2020 was the year our appearances mattered the least. There were no parties to go to, no fancy dinners, no 500-person weddings. Yet, ironically, wall mirror interest skyrocketed. CB2 reported that mirrors were their most-searched home product, with over 4 million inquiries. 1stDibs saw a double digit increase in mirror searches overall, and a triple digit increase for one in particular: the “Ultrafragola” designed by Ettore Sottsass for Poltronova. (Celebrity owners include Lena Dunham and Bella Hadid.) Meanwhile, New York Design Center says they, too, have “seen an uptick in mirror sales” at their brick-and-mortar outpost, The Gallery at 200 Lex.
The question is, why? Are we masochists who like to gaze upon our unkempt, sweatpant-clad reflection? Are we so vain that we needed “selfie mirrors” to keep our Instagram content flowing? Turns out, we were buying mirrors not because we wanted to look at something—we bought them because we wanted to look away.
For so many of us, life was once spent in several other locations besides our residences: the office, the car, a neighborhood restaurant, a family or friend’s place. But the pandemic shut everything down, rendering us homebound. Suddenly, we were, quite literally and constantly, staring at our walls for months on end. And their blankness began to bug us.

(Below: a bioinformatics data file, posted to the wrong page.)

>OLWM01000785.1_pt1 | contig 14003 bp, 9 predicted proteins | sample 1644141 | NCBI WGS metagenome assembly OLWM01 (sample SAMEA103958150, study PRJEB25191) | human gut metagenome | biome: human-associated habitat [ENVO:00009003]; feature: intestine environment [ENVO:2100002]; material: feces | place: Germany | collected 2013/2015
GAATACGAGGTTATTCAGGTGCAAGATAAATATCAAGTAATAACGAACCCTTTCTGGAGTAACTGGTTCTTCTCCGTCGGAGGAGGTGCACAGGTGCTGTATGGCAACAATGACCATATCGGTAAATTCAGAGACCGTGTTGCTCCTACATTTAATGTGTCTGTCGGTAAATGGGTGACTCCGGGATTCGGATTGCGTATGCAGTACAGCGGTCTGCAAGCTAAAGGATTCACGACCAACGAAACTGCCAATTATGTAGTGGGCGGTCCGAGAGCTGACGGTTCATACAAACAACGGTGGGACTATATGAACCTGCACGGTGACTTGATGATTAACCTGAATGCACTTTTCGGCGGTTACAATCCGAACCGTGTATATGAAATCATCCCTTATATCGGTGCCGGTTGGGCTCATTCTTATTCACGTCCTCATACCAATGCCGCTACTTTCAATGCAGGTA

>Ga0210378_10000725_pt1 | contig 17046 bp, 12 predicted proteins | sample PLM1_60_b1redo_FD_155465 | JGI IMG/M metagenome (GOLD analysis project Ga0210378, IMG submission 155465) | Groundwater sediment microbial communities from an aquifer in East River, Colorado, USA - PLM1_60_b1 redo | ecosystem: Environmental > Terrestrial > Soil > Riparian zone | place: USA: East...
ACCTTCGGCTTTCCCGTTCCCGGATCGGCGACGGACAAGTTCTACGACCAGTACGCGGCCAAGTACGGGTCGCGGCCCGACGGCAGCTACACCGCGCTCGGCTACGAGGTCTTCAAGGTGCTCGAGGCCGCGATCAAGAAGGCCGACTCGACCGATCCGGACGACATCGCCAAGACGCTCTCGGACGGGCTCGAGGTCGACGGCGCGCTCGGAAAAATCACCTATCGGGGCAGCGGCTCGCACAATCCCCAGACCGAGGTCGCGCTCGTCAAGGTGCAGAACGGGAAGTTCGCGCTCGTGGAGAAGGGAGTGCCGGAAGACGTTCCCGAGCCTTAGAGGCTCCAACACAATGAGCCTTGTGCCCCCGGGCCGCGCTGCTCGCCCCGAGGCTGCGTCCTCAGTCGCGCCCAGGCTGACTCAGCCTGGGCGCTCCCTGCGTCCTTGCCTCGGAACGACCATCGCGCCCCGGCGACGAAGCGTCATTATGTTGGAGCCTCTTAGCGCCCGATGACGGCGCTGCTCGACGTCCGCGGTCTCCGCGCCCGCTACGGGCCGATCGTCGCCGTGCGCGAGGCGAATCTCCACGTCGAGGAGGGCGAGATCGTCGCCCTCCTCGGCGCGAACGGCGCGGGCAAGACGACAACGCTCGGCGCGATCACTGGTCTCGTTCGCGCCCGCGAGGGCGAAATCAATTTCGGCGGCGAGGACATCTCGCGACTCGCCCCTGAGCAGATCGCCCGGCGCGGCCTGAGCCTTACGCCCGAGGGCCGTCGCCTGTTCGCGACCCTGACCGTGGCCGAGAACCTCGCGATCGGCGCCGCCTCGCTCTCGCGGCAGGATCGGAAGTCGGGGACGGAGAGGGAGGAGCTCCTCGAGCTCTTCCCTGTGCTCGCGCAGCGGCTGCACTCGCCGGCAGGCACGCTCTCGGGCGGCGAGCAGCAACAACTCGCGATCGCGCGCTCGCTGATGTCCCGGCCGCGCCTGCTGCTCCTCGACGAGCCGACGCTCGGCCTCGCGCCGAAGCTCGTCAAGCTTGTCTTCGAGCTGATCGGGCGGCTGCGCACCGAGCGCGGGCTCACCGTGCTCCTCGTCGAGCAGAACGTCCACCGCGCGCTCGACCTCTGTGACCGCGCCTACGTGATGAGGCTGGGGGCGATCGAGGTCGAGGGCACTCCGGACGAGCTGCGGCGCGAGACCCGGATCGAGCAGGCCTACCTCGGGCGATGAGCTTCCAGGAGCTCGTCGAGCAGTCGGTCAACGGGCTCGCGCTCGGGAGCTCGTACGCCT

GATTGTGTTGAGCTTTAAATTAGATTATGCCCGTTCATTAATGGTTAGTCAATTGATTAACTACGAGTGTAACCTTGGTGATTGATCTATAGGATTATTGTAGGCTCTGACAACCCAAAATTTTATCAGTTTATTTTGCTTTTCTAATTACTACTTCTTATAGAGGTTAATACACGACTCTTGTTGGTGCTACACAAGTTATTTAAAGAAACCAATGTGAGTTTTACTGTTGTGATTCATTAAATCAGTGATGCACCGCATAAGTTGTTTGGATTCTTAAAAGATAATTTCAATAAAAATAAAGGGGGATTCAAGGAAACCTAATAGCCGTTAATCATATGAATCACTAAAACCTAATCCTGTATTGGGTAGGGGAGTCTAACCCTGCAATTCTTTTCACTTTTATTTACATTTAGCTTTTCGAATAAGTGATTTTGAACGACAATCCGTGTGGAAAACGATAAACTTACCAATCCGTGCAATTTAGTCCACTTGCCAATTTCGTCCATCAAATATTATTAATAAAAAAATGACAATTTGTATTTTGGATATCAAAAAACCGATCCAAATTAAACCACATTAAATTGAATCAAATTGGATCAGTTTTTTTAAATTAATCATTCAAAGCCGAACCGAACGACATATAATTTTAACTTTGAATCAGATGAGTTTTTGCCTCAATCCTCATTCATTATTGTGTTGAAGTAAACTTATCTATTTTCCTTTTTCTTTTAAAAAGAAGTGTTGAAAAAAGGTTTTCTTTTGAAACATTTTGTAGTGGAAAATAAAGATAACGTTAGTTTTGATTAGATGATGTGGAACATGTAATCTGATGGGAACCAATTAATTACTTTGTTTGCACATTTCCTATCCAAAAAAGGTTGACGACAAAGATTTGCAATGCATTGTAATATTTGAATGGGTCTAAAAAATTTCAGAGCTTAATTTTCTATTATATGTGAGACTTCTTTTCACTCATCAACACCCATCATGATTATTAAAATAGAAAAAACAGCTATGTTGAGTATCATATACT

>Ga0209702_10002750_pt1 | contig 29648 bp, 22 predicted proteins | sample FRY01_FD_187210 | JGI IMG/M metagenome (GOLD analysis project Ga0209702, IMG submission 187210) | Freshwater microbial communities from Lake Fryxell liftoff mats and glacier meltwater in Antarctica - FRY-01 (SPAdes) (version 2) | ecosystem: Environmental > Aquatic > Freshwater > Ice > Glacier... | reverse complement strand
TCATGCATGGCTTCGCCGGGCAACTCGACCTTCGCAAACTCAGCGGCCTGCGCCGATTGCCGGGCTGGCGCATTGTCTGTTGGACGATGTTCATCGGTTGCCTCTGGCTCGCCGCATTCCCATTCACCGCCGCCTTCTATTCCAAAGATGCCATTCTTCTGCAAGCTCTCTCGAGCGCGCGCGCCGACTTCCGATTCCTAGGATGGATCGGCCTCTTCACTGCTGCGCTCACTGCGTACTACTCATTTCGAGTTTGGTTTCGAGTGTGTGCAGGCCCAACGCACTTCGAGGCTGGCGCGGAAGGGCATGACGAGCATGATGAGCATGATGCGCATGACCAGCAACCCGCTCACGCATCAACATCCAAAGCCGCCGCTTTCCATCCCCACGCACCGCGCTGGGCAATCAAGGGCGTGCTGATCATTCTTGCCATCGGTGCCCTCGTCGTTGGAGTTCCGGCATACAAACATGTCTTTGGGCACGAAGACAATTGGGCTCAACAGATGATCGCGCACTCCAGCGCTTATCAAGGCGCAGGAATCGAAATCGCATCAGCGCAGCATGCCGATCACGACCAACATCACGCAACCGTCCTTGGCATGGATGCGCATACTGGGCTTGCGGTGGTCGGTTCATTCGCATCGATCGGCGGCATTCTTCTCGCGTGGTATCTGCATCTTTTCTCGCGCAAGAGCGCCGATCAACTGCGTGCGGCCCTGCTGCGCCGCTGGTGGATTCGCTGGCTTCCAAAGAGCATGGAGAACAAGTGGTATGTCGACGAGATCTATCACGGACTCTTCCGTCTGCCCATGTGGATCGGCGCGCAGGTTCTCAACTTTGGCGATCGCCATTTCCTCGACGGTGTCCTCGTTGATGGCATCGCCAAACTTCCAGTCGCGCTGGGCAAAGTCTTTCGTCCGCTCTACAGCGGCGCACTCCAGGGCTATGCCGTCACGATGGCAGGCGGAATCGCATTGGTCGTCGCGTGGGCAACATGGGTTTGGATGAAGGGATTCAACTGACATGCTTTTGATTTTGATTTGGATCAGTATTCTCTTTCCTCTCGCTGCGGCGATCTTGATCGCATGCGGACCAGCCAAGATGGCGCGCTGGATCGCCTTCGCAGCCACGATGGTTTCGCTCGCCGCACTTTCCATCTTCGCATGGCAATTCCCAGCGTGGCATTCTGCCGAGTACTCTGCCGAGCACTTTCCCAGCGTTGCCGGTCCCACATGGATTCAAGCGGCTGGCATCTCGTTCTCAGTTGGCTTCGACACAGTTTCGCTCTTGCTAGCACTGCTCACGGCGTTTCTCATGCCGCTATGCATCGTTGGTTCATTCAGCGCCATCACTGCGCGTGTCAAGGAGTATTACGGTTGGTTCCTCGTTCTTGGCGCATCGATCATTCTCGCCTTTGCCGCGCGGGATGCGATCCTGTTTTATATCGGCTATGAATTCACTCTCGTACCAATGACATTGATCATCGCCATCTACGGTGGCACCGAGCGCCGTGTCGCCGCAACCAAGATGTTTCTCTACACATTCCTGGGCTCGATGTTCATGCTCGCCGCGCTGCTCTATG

So how to fill them? Art, sure—but art can be intimidating to pick out, and expensive. Mirrors, however, are a simple yet effective way to fill the void. “Mirrors are an accessible and foolproof way to fill in wall space without having to put too much creative energy behind it,” CB2’s product development lead, Andrea Erman, tells Vogue.
Accordingly, it’s not the plain-framed, rectangular wall mirrors that are trending. Rather, it’s more decorative ones that double as aesthetic accents. “They’re statement pieces,” Erman explains. Emily B. Collins, the director of New York Design Center’s The Gallery at 200 Lex, agrees: “Most people that shop The Gallery at 200 Lex aren’t necessarily looking for round mirror to check their reflection or do their makeup in, but to instead act as an alternative to art.”
It’s an interesting return to the mirror’s historical purpose—to reflect the sun, rather than human faces. “Many of the mirrors we sell, from carved 18th century rococo examples to Francois Lembo’s mid-century modern mirrors with rich enamel and hammer decoration, were designed primarily to reflect light,” says Collins. “So as consumers and designers alike have focused more on the appearance of home in the past year, we’ve seen an uptick in mirror sales that reflect the trend antique mirrors were originally designed for—to brighten a space.”
But how do you pick a mirror that meets your room’s needs? Justina Blakeney, lifestyle expert and founder of Jungalow, says that first, you need to figure out its intended functionality. Room feeling too boxy or square? “A floor-length mirror with an arched top can add architectural interest to your space, as it may feel like you’ve added an arched doorway to the room.”